JPMorgan's Quarterly Tax Pain to Soon Give Way to 2018 GainsBy
Bank could see earnings balloon by $3.5 billion based on cuts
Trading revenue falls 26%, fueled by drop in fixed-income
The U.S. tax overhaul cost JPMorgan Chase & Co. $2.4 billion last year. Consider it a down payment on a more profitable future.
The bank said that while it took accounting charges in the fourth quarter tied mostly to levies on foreign earnings required under the new law, its effective tax rate will drop this year to 19 percent from 32 percent. That means that if JPMorgan generates the same pretax profit this year as it did in 2017, earnings will balloon by more than $3.5 billion.
JPMorgan is the first big U.S. bank to detail the windfall the industry will receive under the new tax regime, which was signed into law last month. Discussion about the ramifications of the changes is likely to dominate earnings season over the firms’ quarterly results. Chief Financial Officer Marianne Lake has said that some of those gains will probably evaporate as banks compete with one another on pricing and services.
“The enactment of tax reform in the fourth quarter is a significant positive outcome for the country,” Chief Executive Officer Jamie Dimon said in a statement Friday. “U.S. companies will be more competitive globally, which will ultimately benefit all Americans.”
The bank is working on a long-term plan to use some of the windfall to benefit employees and customers, Dimon said on a call with analysts. Among potential changes could be improved pricing for low- and moderate-income borrowers in areas such as mortgages. The firm’s tax rate will likely rise above 20 percent within two years, Lake said.
JPMorgan’s fourth-quarter charge was largely driven by unremitted overseas earnings facing taxation under the Republican tax overhaul. Citigroup Inc. has said it will face a hit of as much as $20 billion, largely from a writedown of deferred tax assets, and other U.S. banks have disclosed one-time charges in the billions.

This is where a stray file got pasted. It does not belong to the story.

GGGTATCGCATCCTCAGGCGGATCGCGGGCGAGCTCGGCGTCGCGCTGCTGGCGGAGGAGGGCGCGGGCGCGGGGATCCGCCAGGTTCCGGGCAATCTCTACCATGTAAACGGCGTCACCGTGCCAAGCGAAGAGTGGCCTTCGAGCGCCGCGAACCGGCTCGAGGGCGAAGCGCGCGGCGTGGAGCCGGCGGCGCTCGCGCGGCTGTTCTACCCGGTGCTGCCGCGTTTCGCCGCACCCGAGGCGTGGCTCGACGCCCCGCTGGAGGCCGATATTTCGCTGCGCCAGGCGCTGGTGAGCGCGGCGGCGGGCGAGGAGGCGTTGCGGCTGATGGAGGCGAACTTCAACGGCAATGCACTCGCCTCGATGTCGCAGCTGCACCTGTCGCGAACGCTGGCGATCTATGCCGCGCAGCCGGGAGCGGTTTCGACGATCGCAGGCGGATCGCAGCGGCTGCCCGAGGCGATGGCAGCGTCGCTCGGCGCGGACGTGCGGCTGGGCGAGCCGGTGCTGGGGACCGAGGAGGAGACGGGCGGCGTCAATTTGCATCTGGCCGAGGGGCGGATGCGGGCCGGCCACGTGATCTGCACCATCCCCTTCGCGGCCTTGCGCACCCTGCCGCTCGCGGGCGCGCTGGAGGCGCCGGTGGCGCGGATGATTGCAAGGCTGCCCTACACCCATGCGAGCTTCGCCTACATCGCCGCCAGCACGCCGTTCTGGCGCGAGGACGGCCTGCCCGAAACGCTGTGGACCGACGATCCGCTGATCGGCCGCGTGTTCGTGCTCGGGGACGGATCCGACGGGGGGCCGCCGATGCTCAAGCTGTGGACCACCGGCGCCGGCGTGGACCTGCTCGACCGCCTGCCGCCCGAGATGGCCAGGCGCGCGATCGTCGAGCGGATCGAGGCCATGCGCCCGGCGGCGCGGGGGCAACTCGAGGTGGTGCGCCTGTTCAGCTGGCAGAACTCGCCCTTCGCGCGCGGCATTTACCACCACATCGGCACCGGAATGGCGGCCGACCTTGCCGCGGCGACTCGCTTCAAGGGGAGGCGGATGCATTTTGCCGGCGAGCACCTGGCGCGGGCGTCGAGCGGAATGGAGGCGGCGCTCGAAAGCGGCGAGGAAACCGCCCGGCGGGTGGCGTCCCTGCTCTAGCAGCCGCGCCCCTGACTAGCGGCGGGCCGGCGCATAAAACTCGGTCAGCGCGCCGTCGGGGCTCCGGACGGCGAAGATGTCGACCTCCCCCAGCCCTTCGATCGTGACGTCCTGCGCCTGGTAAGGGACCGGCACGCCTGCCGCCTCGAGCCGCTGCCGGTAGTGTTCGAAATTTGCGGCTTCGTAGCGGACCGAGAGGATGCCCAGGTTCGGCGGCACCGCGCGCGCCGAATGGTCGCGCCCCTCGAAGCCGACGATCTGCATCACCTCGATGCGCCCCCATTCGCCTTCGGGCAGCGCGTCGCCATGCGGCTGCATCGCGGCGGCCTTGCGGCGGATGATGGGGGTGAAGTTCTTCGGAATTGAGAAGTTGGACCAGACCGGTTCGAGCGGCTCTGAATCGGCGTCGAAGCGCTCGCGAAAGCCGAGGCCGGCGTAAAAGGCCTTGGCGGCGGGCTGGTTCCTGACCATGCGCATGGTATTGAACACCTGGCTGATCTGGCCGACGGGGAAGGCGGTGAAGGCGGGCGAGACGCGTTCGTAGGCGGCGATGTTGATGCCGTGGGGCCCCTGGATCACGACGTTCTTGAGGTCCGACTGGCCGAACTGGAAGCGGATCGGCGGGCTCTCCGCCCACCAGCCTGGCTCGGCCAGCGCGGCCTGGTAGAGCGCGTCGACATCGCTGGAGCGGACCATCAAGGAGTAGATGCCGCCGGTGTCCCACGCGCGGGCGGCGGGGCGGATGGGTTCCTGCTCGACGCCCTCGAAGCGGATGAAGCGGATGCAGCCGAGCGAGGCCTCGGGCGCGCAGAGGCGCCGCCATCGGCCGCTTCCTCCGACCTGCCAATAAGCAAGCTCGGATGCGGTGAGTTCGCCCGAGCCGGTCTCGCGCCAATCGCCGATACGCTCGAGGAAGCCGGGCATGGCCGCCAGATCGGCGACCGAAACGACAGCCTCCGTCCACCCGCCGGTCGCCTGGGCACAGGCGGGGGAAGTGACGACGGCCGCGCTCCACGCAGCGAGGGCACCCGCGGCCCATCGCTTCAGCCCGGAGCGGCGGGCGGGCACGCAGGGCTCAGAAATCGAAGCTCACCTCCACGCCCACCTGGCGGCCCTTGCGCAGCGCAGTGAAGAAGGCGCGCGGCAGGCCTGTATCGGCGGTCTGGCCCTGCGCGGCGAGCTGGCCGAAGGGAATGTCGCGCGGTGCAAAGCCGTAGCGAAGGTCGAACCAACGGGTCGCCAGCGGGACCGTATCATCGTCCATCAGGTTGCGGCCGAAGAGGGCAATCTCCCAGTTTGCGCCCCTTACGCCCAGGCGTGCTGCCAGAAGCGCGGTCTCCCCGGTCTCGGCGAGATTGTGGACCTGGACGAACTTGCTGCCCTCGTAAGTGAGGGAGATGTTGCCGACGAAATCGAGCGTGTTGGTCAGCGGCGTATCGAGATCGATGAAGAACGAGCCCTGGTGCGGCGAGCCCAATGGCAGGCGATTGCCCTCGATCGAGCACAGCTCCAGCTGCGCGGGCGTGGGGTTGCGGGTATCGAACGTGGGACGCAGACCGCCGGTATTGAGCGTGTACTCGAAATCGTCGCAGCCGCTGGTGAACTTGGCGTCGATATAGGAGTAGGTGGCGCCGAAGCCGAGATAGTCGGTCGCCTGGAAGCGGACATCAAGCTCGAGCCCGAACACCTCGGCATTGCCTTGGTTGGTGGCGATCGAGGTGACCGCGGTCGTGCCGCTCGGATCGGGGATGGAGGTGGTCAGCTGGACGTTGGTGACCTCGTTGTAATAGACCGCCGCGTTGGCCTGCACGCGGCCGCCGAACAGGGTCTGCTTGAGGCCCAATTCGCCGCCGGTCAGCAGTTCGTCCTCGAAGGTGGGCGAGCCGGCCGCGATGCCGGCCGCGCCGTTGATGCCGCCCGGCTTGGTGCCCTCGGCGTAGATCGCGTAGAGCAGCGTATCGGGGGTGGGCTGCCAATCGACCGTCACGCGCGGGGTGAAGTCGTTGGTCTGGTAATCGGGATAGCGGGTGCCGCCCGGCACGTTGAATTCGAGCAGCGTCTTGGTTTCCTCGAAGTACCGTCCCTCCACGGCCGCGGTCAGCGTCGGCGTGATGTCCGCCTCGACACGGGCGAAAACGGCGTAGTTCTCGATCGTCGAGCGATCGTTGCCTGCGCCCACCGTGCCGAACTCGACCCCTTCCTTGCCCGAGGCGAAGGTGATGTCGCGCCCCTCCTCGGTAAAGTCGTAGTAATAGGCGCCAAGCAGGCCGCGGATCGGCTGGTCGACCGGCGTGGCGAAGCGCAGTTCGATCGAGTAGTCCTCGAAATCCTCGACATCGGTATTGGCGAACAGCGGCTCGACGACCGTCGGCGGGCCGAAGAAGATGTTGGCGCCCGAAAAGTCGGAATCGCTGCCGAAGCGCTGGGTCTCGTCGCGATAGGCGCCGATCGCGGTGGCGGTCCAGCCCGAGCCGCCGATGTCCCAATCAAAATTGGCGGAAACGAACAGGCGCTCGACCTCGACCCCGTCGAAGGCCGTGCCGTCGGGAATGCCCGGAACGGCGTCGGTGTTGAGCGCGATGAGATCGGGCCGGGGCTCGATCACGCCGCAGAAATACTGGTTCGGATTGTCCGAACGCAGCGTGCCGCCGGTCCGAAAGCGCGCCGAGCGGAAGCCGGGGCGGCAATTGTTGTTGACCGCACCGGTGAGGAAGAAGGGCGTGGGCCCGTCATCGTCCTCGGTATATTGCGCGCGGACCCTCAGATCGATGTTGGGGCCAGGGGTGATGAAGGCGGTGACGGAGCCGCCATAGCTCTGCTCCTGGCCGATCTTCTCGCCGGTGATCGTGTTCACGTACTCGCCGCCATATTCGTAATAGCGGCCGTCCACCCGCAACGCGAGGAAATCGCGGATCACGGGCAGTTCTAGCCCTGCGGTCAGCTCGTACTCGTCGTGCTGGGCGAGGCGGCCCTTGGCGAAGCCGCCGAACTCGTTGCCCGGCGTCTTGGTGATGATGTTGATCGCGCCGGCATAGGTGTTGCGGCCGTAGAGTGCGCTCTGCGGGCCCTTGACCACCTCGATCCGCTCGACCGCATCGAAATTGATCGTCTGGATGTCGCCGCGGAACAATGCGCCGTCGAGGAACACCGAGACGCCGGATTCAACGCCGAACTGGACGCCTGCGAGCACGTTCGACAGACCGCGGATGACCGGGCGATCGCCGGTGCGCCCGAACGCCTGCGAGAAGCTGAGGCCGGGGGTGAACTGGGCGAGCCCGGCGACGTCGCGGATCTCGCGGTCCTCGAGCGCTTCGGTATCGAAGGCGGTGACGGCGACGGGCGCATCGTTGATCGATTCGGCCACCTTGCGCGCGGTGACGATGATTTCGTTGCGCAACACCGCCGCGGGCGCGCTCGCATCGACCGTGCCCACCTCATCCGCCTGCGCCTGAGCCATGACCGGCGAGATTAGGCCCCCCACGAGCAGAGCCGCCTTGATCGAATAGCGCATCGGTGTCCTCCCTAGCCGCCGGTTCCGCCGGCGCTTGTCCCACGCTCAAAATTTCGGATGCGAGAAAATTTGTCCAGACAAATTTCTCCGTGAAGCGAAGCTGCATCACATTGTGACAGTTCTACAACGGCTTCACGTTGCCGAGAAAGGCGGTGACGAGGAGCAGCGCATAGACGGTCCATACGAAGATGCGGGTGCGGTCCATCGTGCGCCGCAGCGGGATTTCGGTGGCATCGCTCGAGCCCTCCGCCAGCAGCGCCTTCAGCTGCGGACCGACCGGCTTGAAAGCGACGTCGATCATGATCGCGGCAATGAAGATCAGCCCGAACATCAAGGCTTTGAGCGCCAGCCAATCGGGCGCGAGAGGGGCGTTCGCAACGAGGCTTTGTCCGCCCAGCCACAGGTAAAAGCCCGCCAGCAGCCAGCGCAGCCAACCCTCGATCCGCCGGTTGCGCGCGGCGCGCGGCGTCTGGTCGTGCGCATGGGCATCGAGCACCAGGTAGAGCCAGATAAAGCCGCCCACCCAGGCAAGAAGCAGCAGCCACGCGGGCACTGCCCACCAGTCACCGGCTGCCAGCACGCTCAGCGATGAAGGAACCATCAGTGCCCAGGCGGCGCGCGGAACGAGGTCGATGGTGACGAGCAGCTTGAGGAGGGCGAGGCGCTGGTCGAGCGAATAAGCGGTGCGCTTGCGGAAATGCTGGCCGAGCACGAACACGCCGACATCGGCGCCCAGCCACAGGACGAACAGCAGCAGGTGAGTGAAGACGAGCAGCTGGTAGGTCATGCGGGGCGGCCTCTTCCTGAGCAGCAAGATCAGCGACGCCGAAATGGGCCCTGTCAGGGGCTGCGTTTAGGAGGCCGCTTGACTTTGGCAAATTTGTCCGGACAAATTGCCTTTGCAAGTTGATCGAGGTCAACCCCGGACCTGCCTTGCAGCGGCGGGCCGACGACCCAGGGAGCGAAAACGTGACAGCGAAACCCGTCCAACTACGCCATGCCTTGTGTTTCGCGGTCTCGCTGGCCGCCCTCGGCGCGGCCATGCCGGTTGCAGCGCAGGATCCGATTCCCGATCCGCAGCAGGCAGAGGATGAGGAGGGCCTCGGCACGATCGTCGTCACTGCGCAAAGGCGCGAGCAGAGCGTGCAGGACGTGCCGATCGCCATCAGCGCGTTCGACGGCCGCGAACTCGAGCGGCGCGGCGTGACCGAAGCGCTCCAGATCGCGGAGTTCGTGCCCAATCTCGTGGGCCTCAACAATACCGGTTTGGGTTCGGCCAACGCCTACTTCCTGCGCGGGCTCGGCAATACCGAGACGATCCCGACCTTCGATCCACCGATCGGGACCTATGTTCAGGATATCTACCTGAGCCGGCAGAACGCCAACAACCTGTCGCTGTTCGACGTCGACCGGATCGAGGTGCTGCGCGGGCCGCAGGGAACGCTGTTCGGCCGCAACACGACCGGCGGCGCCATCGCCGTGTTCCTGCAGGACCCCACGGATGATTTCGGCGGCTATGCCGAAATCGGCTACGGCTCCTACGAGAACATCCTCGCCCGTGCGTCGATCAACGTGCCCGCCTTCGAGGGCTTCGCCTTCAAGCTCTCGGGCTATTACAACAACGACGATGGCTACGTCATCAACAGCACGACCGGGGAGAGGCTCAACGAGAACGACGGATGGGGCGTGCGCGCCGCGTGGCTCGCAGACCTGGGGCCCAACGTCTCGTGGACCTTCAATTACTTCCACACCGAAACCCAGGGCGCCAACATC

The tax changes affected the firm’s trading results as revenue fell 26 percent to $3.37 billion from a year earlier. Fixed-income revenue dropped 34 percent to $2.22 billion -- more than $500 million lower than analysts’ estimates for that business -- fueled by placid markets, tighter credit spreads and the tax charge.
Equity-trading revenue was little changed from a year earlier at $1.15 billion, affected by a $143 million loss on a margin loan. The loss was tied to South African retailer Steinhoff International Holdings NV, according to a person with knowledge of the transaction. Excluding the one-time charges, the decline in overall trading revenue was 17 percent, slightly worse than Lake’s guidance from December. Lake said the trading environment at the beginning of 2018 is “consistent” with the end of last year.
JPMorgan’s shares rose 0.9 percent to $111.85 at 9:53 a.m. in New York. The stock climbed 29 percent in the past year through Thursday.
Here’s a summary of JPMorgan’s fourth-quarter results:
- Net income dropped 37 percent to $4.23 billion, or $1.07 a share, from $6.73 billion, or $1.71, a year earlier. Adjusted earnings per share were $1.76, the company said, beating the $1.69 average estimate of 16 analysts surveyed by Bloomberg. Excluding the impact of the tax changes, net income would have been $6.7 billion.
- Provisions for loan losses increased 51 percent from a year earlier to $1.31 billion, lower than the $1.48 billion analysts predicted.
- Net revenue rose 5 percent to $25.5 billion, while noninterest expenses climbed by a similar percentage to $14.6 billion, driven largely by higher compensation costs and auto lease depreciations.
- Profit in its commercial bank surged 39 percent to $957 million, helped by higher revenue from deposit spreads and loan growth, as well as a $115 million benefit tied to the tax changes. Wealth-management profit climbed 12 percent to $654 million on rising markets and increasing interest income on deposits and loans. Earnings from consumer banking increased 11 percent to $2.6 billion on higher deposit margins.
- Net interest margin, the difference between what a bank pays depositors and charges borrowers, climbed 5 basis points to 2.42 percent from the previous quarter, exceeding analysts’ 2.39 percent estimate. Interest income rose 11 percent from a year earlier to $13.35 billion, exceeding estimates.
— With assistance by Yalman Onaran